Hill station is a term used for a town usually at somewhat higher elevations. The term was used in colonial Asia (particularly India, but rarely in Africa), where towns have been founded by European colonial rulers as refuges from the summer heat. In the Indian context most hill stations are at an altitude of approximately between 1,000 and 2,500 metres (3,500 to 7,500 feet); very few are outside this range.
Hill stations being at higher altitudes are cooler than plains.
Several hill stations served as summer capitals of Indian provinces, princely states, or, in the case of Simla, of British India itself. Since Indian Independence, the role of these hill stations as summer capitals has largely ended, but many hill stations remain popular summer resorts.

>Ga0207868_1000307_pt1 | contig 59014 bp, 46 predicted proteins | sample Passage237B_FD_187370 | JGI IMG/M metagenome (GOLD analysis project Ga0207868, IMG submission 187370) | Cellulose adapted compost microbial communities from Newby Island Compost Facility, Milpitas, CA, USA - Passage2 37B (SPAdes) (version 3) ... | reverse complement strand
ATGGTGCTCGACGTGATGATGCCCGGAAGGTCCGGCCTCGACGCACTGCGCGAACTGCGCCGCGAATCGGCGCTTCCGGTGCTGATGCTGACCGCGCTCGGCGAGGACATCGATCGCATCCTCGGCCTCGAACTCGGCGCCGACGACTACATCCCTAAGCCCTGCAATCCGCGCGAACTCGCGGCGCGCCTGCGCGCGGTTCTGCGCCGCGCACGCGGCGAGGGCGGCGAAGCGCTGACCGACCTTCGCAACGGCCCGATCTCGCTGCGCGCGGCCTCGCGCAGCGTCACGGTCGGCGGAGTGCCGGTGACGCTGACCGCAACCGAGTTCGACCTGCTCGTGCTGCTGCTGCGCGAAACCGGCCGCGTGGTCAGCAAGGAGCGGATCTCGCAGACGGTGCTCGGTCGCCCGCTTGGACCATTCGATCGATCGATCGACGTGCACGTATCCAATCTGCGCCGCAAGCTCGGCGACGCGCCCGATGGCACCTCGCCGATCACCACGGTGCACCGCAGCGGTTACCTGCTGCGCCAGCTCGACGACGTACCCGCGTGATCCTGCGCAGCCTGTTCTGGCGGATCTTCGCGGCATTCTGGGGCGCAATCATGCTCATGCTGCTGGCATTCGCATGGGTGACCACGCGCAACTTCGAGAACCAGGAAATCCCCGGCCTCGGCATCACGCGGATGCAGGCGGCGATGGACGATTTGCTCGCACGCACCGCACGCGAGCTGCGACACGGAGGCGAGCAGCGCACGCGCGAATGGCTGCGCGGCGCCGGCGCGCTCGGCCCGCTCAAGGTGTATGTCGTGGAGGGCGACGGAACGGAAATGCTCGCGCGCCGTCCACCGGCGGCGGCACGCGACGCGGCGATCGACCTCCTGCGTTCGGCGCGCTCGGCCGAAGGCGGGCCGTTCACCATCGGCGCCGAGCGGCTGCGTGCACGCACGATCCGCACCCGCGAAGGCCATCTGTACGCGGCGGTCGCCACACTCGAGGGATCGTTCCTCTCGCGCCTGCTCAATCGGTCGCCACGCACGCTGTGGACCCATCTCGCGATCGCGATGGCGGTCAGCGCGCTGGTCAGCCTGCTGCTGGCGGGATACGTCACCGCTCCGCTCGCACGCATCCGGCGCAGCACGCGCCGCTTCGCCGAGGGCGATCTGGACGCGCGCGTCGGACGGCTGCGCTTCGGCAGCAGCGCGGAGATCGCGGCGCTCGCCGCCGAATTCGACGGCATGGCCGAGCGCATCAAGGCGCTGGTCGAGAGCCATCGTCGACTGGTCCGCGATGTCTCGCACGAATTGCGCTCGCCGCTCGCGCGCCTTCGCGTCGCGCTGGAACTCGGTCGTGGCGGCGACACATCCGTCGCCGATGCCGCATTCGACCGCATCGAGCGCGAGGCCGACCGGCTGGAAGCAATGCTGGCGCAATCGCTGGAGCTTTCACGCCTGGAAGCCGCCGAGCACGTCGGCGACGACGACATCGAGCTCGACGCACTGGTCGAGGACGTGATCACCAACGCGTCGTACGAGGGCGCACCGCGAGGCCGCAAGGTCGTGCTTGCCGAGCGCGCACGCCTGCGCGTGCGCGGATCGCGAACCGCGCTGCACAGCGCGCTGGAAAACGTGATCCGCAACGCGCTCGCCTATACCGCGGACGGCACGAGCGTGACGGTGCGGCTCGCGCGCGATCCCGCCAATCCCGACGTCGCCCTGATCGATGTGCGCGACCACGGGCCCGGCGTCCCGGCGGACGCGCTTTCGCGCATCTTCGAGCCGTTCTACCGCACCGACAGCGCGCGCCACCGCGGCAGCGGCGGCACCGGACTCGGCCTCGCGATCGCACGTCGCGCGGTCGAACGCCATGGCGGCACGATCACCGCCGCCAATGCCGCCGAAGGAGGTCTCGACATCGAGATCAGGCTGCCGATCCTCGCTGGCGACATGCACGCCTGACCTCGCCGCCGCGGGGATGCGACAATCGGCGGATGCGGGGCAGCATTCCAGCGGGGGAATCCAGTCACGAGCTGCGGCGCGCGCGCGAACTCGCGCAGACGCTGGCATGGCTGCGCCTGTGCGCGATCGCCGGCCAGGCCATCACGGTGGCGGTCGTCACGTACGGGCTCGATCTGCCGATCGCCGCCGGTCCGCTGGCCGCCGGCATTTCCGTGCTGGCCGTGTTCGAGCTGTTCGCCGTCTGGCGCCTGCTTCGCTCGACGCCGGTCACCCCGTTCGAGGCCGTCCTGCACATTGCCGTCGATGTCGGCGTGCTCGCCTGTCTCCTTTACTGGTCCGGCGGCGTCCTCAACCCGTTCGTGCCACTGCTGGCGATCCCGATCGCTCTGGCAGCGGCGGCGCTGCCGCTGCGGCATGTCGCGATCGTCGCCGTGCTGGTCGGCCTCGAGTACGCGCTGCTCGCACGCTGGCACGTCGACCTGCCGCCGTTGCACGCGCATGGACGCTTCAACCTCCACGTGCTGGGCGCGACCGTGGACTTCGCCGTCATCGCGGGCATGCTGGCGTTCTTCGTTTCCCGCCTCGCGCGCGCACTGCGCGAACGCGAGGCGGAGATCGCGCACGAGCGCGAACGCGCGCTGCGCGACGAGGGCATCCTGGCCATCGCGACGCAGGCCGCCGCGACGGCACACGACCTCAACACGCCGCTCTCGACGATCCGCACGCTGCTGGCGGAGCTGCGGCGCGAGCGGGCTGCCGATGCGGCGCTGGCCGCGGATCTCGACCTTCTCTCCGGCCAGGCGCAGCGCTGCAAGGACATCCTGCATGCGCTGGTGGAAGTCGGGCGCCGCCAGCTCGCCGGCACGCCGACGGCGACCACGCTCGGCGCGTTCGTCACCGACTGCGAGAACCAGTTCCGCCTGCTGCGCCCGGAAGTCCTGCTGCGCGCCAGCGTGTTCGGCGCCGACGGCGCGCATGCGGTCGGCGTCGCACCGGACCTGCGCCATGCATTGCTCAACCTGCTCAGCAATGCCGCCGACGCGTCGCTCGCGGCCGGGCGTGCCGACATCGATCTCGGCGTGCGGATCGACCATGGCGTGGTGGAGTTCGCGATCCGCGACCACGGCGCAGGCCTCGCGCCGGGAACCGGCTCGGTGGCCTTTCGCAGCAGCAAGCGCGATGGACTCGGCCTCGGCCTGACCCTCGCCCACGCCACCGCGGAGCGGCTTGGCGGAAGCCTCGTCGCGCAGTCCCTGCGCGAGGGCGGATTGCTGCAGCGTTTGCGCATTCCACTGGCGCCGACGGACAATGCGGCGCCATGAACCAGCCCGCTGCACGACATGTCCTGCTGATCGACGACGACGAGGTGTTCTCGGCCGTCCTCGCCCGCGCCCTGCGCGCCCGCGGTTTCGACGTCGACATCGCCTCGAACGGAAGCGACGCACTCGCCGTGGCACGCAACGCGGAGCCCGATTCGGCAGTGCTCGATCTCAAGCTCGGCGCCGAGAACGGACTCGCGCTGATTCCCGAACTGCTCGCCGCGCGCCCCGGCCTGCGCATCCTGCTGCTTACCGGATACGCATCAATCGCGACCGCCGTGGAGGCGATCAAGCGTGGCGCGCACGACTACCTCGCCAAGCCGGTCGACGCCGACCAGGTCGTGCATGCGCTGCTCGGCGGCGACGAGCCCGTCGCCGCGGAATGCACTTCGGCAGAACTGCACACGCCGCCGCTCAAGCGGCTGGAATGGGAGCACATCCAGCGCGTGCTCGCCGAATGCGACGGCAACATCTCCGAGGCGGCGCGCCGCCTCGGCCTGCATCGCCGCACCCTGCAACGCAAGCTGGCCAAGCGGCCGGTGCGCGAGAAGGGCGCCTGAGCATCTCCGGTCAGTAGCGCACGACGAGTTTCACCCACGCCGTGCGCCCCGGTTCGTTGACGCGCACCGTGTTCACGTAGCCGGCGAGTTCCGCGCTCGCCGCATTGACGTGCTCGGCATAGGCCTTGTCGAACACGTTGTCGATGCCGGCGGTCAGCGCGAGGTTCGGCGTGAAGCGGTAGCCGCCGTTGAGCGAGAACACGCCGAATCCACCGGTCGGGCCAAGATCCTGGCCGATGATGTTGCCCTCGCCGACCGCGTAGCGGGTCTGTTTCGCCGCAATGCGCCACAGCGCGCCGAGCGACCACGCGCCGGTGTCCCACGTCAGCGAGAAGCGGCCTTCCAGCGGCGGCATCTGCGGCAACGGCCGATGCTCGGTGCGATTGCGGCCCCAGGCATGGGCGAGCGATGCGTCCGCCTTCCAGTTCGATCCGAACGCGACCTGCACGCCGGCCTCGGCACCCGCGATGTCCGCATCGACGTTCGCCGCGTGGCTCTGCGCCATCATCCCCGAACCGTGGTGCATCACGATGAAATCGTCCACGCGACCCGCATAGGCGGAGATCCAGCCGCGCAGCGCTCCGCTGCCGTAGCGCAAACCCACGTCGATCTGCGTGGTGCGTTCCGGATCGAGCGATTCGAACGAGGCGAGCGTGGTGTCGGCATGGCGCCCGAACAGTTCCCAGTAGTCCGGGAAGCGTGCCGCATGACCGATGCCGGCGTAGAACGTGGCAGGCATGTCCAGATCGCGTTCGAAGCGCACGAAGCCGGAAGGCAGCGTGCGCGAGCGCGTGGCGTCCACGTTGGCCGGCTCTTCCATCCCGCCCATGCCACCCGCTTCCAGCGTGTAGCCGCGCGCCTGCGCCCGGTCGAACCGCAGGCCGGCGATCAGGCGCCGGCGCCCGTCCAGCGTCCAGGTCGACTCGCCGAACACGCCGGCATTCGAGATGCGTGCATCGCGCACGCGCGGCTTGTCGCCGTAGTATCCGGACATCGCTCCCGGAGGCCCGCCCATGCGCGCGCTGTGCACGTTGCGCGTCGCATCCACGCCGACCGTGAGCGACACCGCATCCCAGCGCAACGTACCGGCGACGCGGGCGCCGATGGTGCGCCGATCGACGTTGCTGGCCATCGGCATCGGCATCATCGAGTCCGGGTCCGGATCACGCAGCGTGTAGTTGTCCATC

In the Dadu District, the Gorakh Hills area of the Kirthar Range is being developed as a hill station. The Gorakh Hills are located 450 kilometres north of Karachi and 100 kilometres west of Dadu. According to meteorological studies, Gorakh Peak lies at an altitude of 5,688 feet above sealevel. In winter, people of the area come down from the mountains due to the severe cold and stay in the Kachho area. The temperature in June is 17 to 30 degrees Celsius (average) and in January −5 to 20 degrees Celsius (average). Average annual rainfall is 12.5 inches (320 mm). The surface of the Gorakh is 1,340 acres (540 ha) of land.